The UK remains confident, and more importantly, is willing to stick to the originally agreed deadline, despite attempts by many within Europe to constantly throw up imaginary barriers to the continuation of talks, such as security risks. This claim coming despite many of the EU’s day-to-day functions already occurring via videoconferencing.
A plethora of MEPs have been parroting rehearsed lines asking for an extension and it is no secret the EU would accept – along with the £9bn plus a year from the UK’s coffers. One in particular, Anna Cavazzini, appeared to suggest Boris Johnson ‘recently’ implied Brexit could take years to complete, as the EU-Canada deal had taken seven years to sort out.
"The EU reeks of desperation; the tables have turned. For once, with the Conservative Party under the fresh and strong premiership of Johnson, the UK is taking the fight to the heart of Brussels"
However, this quote was lifted from when Johnson was Mayor of London over four years ago and it has been manipulated for political gamesmanship by Cavazzini. The reality is the UK is starting from a completely different position than Canada. It holds a far stronger hand in the negotiations, given that we have already had a trading relationship with the EU for 47 years, contrary to Canada’s own limited relationship with the EU.
This is something that the UK Prime Minister and the British Government have repeated multiple times in the last six months – to conveniently deaf EU ears.
The EU reeks of desperation; the tables have turned. For once, with the Conservative Party under the fresh and strong premiership of Johnson, the UK is taking the fight to the heart of Brussels.
This is not the only change. The legal logistics have changed too. Previously, under the pretence of Article 50, which the UK triggered unilaterally, the UK was legally required ask for an extension.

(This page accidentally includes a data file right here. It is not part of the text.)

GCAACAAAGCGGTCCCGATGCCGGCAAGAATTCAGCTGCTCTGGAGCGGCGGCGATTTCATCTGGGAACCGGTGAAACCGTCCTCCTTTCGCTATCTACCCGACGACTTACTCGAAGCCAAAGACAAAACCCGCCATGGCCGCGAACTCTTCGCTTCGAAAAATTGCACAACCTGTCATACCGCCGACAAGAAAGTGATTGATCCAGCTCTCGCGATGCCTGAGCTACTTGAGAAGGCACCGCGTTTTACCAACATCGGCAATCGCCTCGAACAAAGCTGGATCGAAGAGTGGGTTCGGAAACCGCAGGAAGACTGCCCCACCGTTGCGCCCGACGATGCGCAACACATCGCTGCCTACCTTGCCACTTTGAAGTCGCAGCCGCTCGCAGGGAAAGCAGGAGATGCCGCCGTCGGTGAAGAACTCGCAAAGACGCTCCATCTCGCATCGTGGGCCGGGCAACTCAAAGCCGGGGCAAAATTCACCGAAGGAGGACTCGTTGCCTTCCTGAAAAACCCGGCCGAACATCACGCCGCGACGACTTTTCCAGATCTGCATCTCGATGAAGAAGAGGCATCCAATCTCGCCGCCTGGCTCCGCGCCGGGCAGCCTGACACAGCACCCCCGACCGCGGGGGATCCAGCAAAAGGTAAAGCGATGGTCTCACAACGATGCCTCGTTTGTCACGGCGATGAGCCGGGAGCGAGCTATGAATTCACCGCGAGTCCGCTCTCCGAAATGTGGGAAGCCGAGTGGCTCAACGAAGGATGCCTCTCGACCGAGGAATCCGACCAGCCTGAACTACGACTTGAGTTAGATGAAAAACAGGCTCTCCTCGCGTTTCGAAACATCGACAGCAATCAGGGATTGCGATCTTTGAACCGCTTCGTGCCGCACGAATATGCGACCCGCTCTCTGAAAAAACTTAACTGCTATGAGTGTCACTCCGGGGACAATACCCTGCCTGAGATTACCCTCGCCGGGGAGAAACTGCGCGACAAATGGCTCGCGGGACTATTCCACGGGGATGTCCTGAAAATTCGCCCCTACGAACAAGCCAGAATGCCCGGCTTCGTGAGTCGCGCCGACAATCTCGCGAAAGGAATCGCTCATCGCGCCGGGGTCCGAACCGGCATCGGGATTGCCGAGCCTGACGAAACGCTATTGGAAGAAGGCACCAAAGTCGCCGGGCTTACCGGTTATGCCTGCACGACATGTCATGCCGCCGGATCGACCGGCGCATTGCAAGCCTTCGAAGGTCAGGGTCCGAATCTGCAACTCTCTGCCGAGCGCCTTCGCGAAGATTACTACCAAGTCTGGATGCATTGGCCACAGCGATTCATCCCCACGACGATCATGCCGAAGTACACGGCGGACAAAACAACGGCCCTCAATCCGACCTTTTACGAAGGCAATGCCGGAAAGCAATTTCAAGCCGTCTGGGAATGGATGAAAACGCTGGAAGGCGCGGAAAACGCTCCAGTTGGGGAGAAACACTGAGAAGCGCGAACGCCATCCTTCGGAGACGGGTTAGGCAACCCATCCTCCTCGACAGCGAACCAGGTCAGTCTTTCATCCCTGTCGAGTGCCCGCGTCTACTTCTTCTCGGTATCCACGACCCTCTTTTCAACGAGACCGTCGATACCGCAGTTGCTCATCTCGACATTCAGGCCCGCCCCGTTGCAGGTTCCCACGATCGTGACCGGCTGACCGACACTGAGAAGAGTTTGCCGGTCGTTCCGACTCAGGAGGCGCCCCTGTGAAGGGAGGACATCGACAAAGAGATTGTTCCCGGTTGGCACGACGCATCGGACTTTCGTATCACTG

Now, under bilateral international law, the transition period that ends on 31 December 2020 acts as a countdown until we sever all remaining ties to the EU and we are under no obligation to agree terms for our exit (as we have already left), unlike previously. In fact, under Article 132 of the Withdrawal Deal, the UK does not need to be the one forced to request an extension.
It is becoming ever clearer to the public, on both sides of the English Channel, that a deal would be of mutual benefit, if not of greater benefit to the EU than to the UK. The pressure is mounting. If the EU wants to beg for an extension, it is up to them to do so and pay for any costs because any such request is not coming from the UK.
The UK government has been adamantly clear. It does not want or need an extension and it is up to the EU to up their game and negotiate. If the EU genuinely cannot complete these negotiations, and choose to offer a no-strings and cost-free extension for the benefit of agreeing to a fair post-Brexit deal, then so be it.
The EU’s unpreparedness must be questioned and there is certainly no obligation for the UK to accept this extension. We are ready to negotiate over the next three months, even while our Prime Minister is recovering from his stay in intensive care. Johnson has made his position clear; he does not want to agree any extension.
The UK must not be held ransom by the EU, nor be pressured into requesting an extension as a result of the EU’s own inadequacies. There can be no doubt we must Get Britain Out of the EU on 31 December 2020.